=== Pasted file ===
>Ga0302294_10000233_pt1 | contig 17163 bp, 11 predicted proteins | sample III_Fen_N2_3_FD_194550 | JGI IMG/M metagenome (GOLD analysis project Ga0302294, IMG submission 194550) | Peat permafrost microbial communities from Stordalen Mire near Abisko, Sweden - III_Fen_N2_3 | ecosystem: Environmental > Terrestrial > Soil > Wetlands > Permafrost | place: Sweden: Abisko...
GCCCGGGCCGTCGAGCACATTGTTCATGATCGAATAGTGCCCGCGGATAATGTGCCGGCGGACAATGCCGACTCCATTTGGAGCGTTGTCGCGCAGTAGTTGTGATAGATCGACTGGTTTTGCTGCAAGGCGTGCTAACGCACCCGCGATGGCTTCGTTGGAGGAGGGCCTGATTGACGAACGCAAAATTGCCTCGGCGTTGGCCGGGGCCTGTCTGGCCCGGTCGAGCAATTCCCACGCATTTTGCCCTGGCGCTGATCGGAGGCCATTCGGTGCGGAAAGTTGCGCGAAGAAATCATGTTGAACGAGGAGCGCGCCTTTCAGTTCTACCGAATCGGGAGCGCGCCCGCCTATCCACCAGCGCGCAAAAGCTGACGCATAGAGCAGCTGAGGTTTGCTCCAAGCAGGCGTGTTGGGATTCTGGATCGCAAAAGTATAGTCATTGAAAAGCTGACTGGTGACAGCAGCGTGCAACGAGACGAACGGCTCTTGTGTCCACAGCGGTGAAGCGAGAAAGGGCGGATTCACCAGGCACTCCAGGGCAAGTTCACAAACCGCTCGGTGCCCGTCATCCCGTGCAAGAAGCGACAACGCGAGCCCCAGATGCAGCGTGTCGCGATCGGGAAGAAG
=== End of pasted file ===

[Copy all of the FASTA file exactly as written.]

>Ga0302294_10000233_pt1 | contig 17163 bp, 11 predicted proteins | sample III_Fen_N2_3_FD_194550 | JGI IMG/M metagenome (GOLD analysis project Ga0302294, IMG submission 194550) | Peat permafrost microbial communities from Stordalen Mire near Abisko, Sweden - III_Fen_N2_3 | ecosystem: Environmental > Terrestrial > Soil > Wetlands > Permafrost | place: Sweden: Abisko...
GCCCGGGCCGTCGAGCACATTGTTCATGATCGAATAGTGCCCGCGGATAATGTGCCGGCGGACAATGCCGACTCCATTTGGAGCGTTGTCGCGCAGTAGTTGTGATAGATCGACTGGTTTTGCTGCAAGGCGTGCTAACGCACCCGCGATGGCTTCGTTGGAGGAGGGCCTGATTGACGAACGCAAAATTGCCTCGGCGTTGGCCGGGGCCTGTCTGGCCCGGTCGAGCAATTCCCACGCATTTTGCCCTGGCGCTGATCGGAGGCCATTCGGTGCGGAAAGTTGCGCGAAGAAATCATGTTGAACGAGGAGCGCGCCTTTCAGTTCTACCGAATCGGGAGCGCGCCCGCCTATCCACCAGCGCGCAAAAGCTGACGCATAGAGCAGCTGAGGTTTGCTCCAAGCAGGCGTGTTGGGATTCTGGATCGCAAAAGTATAGTCATTGAAAAGCTGACTGGTGACAGCAGCGTGCAACGAGACGAACGGCTCTTGTGTCCACAGCGGTGAAGCGAGAAAGGGCGGATTCACCAGGCACTCCAGGGCAAGTTCACAAACCGCTCGGTGCCCGTCATCCCGTGCAAGAAGCGACAACGCGAGCCCCAGATGCAGCGTGTCGCGATCGGGAAGAAG